New evidence emerges daily verifying what most of us have long suspected: Innocent persons have been put to death in this country for crimes they didn’t commit. We probably will never know how many of the nearly 1,000 executed since 1976 when capital punishment was reinstated by the Supreme Court were not actually guilty of the crimes for which they were convicted. But just one would be excessive.
Does this mean that the penalty should be abolished entirely? More and more Americans seem to think so, according to recent polls that show support for the supreme punishment has declined from three-fourths to two-thirds in the wake of increasing doubts about mistakes. That number drops to close to 50 percent when the alternative of life in prison without parole is suggested.
There is no arguing that in any number of death-penalty cases, juries, judges, prosecutors and defense attorneys have shown a fallibility that is frightening in its implications. Juries are easily manipulated by slick prosecutors looking for new scalps; many judges on the local level, where most of the murder cases are tried, reveal an amazing ignorance about reasonable doubt and other safeguards; and defense attorneys too often give capital cases for which they frequently are paid very little by indigent clients or stingy courts a mere swipe of jurisprudence. Circumstantial evidence frequently rules the day, and even when there are eyewitnesses, their identifications are sketchy and suspect. Recanting testimony has become normal.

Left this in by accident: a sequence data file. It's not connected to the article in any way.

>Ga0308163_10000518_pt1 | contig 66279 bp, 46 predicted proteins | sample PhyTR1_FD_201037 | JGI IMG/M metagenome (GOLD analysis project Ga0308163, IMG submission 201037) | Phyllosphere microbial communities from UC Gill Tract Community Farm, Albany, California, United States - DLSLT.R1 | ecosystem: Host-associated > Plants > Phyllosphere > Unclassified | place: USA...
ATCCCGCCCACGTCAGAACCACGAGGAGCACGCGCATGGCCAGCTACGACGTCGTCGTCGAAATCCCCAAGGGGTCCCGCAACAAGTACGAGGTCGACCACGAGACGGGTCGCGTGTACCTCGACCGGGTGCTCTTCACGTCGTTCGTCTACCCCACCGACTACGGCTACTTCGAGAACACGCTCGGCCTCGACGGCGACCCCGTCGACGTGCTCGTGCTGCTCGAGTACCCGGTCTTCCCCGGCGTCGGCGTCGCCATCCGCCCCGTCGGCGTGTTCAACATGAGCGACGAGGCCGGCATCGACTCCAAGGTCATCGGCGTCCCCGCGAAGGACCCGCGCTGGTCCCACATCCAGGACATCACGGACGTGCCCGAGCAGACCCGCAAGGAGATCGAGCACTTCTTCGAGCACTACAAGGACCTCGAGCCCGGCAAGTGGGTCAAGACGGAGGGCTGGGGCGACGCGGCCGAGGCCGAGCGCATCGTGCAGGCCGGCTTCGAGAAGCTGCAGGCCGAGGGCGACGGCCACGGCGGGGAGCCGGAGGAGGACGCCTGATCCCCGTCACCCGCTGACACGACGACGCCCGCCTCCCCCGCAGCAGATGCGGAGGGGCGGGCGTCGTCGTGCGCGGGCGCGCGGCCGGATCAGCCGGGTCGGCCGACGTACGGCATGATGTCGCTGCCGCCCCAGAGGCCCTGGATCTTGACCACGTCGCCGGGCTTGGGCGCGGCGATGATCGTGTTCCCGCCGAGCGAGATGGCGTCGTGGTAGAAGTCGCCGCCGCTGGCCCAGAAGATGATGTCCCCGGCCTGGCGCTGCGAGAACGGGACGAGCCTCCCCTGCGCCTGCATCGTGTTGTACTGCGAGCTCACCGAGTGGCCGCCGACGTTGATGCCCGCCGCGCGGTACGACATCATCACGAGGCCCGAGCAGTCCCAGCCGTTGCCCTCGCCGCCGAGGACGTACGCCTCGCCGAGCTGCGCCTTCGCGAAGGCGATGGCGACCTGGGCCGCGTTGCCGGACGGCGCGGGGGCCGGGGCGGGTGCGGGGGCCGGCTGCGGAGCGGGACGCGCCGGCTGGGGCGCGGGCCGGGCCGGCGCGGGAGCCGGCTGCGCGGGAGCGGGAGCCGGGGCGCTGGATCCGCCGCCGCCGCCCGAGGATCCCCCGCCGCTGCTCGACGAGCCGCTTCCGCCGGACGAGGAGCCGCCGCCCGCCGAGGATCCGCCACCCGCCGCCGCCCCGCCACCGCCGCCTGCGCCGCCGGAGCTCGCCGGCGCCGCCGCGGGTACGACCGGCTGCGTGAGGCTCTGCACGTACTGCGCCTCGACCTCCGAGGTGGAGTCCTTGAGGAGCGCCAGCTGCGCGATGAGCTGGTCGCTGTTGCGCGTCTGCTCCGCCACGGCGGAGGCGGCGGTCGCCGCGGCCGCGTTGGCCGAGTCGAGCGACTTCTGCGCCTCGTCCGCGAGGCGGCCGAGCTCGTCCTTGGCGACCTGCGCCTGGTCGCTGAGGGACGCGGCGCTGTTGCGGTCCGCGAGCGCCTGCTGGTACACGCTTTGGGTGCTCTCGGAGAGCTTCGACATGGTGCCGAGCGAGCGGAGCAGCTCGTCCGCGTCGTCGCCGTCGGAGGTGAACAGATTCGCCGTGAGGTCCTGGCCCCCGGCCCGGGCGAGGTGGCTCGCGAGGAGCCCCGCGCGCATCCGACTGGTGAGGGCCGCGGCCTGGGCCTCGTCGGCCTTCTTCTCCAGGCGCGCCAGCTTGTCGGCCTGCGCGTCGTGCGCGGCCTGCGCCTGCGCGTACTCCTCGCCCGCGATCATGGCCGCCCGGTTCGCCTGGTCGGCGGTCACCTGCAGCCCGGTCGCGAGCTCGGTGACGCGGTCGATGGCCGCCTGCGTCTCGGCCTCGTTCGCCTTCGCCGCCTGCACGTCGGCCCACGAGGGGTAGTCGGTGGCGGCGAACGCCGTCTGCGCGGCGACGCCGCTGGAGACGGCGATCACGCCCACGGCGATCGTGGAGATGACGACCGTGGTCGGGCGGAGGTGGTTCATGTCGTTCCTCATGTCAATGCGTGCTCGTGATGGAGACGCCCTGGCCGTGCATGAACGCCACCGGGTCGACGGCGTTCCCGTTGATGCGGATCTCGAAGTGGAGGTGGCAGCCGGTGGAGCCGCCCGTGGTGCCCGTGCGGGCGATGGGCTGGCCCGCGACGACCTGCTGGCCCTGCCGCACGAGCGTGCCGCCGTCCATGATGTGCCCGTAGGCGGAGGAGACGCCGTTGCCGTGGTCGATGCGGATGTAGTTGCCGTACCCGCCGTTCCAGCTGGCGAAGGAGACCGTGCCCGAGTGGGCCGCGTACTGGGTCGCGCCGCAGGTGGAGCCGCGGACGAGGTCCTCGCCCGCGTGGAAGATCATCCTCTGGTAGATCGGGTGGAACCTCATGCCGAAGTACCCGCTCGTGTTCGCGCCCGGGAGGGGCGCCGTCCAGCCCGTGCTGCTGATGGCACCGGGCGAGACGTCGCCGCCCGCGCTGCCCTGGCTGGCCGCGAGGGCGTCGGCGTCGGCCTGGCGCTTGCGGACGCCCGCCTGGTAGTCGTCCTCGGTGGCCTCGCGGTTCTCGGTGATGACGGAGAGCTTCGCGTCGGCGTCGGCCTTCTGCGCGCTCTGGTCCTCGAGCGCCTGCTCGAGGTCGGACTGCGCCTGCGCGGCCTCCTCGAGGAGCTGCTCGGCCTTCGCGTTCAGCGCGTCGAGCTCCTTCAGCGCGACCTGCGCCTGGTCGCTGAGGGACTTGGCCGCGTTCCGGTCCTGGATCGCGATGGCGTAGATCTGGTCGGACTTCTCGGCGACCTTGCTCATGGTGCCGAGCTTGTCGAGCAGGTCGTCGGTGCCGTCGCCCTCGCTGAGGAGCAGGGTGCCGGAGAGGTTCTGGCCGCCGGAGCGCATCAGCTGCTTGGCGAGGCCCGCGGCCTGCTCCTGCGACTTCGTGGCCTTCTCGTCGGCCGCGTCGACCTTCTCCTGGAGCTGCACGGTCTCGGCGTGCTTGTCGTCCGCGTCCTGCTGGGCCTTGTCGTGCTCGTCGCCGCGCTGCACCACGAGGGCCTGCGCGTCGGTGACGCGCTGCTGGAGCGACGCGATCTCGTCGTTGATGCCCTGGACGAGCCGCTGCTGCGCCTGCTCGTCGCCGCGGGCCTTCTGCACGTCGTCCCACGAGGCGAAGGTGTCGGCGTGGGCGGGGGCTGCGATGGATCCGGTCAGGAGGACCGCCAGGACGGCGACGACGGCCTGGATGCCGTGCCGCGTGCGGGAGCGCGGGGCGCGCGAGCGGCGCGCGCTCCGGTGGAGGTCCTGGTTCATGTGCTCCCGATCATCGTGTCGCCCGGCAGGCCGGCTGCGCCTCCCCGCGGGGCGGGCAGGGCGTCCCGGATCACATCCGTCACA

The time between sentencing and execution is often beyond ludicrous. The average death-row stay is something like 18 years. Stanley “Tookie” Williams, founder of the notorious Los Angeles Crips, has been awaiting execution in California for more than 24 years, convicted of murders in two robberies. In that time, he has written children’s books, was nominated for the Nobel Peace Prize and has been a persuasive voice against the gang violence he helped start. He is nearing the end of his time unless Gov. Arnold Schwarzenegger steps in, as a number of celebrities have pleaded. Should we tell him that he has done well and then kill him?
But then, it is fair to ask, what should be done to those who have committed sickeningly heinous acts and about which there is absolutely no doubt of their guilt, including confessions that show no evidence of being coerced? What about the BTK (Bind, Torture and Kill) creature who worked a deal to save his miserable hide or any number of misanthropic sociopaths who have managed to wangle a life behind bars at taxpayer expense? Should there be a special category for them?
There are no easy answers. Capital punishment in many ways is as barbaric as the crime committed and utterly contrary to the claims of civility by the society that imposes it. Yet some form of it seems absolutely necessary to maintaining law and order. The very threat of death obviously deters some and forces others to admit to their crimes. Police and prosecutors have solved any number of outstanding mysteries by using the extreme penalty as a bargaining chip.
These factors alone are enough to support its continuation. Only when one adds the need to eradicate society’s most noxious weeds for the protection of the common good is capital punishment justifiable. This should be coupled with a set of inviolate and uniformly mandated standards for safeguarding the innocent. Any DNA at a crime scene should be instantly tested without consideration of cost. Police interrogations and witness identifications should be rigorously supervised. Lab work should be reviewed at least once. Videos should be employed from the moment of arrest.
In too many cases, the system’s reluctance to reopen a case translates to an unwillingness to admit a mistake.
Some states seem not to feel any remorse in the possibility of putting to death an innocent person. But even in these places there seems to be a growing recognition that government is also capable of committing a crime.
(Dan K. Thomasson is former editor of the Scripps Howard News Service.)